The main attraction for most users is the news about the Apple iPhone SDK. The software implementation itself looks very impressive and allows developers to run, test and debug their applications directly on an iPhone while it is attached to the Mac (no PC stuff announced). There is also an iPhone simulator for Mac included in the SDK.
The custom apps will be provided via a new section store on the iPhone called the “Apps Store” that will come with the new iPhone 2.0 software in late June. Apple is going to allow developers to charge what they want for programs and will pay them 70% of the totals monthly and use the other 30% to cover their costs of servers, maintenance, credit card fees, etc.
Several developers showed up to demo for Apple including EA which showed a cut down version of Spore on the iPhone, Sega that showed off a version of Super Monkey Ball and AOL that showed off an AIM client. No word on if or when these apps are actually going to ship.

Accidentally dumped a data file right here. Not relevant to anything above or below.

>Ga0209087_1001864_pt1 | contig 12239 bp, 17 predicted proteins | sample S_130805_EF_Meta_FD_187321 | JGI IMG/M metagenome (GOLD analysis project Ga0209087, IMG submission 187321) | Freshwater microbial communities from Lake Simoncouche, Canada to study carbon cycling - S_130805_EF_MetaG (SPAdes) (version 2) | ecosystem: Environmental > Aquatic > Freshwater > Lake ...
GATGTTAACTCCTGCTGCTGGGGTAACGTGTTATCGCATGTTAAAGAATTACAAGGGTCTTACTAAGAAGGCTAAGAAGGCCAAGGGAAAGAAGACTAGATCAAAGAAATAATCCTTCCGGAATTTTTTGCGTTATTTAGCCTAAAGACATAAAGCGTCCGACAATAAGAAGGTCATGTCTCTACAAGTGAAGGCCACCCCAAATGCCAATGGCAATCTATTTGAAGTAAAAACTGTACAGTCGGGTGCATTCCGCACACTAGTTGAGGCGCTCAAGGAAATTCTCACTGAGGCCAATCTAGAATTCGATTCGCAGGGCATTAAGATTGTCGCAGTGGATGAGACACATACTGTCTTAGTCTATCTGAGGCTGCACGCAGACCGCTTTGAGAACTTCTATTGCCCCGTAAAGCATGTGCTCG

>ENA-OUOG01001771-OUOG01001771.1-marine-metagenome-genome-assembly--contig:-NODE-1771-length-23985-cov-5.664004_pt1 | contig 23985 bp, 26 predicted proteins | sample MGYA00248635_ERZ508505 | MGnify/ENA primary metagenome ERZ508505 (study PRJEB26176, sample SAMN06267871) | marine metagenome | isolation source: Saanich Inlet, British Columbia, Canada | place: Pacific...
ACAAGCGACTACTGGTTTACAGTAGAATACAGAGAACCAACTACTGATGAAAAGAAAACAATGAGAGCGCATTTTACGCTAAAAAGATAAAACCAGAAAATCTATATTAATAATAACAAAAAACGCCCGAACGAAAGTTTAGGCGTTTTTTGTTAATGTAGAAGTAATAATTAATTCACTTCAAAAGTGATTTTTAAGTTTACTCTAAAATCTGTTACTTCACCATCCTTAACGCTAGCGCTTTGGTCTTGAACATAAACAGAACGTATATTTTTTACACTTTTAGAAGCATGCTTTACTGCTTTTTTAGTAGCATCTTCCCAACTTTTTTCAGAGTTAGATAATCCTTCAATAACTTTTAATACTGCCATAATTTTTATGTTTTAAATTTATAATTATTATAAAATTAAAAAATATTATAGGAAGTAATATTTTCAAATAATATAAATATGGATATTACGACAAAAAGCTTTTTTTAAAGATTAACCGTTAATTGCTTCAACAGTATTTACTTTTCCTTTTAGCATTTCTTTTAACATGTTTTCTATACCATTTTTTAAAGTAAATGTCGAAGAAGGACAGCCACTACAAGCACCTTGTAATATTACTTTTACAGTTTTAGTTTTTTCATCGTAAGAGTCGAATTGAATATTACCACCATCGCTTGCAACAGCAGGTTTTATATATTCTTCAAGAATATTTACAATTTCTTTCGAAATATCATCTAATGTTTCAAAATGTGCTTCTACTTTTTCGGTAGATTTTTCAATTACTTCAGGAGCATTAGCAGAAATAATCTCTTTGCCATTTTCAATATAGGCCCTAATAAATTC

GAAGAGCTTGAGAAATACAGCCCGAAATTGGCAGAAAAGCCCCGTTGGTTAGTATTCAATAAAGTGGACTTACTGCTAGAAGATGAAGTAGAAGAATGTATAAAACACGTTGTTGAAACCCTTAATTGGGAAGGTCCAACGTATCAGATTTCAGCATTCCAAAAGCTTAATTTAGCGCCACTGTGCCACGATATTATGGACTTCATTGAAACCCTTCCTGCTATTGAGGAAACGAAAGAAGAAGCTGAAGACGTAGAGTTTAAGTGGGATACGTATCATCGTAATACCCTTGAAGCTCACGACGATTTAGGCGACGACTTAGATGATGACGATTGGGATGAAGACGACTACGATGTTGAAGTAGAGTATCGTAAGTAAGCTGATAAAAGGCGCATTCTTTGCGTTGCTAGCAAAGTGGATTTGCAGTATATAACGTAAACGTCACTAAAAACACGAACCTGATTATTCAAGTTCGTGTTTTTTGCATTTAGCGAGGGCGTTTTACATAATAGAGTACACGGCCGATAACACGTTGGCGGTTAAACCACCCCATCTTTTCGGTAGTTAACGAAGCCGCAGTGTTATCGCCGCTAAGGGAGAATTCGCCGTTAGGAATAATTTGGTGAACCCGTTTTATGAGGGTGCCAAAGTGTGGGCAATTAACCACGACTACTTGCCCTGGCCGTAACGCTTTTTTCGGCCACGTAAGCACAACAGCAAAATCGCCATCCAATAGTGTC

The bad news here was that users will have to wait until LATE JUNE to get their hands on any of this, unless they want to spend the $99 it costs to buy your way into the Apple iPhone developer group and get access to the SDK tools.
I am personally curious to see how the Enterprise software changes affect the iPhone as my main beef with Apple’s product was the horrid email support it offered for anyone getting more than a handful of messages a day.
You can catch the minute-by-minute blog of the event over at Engadget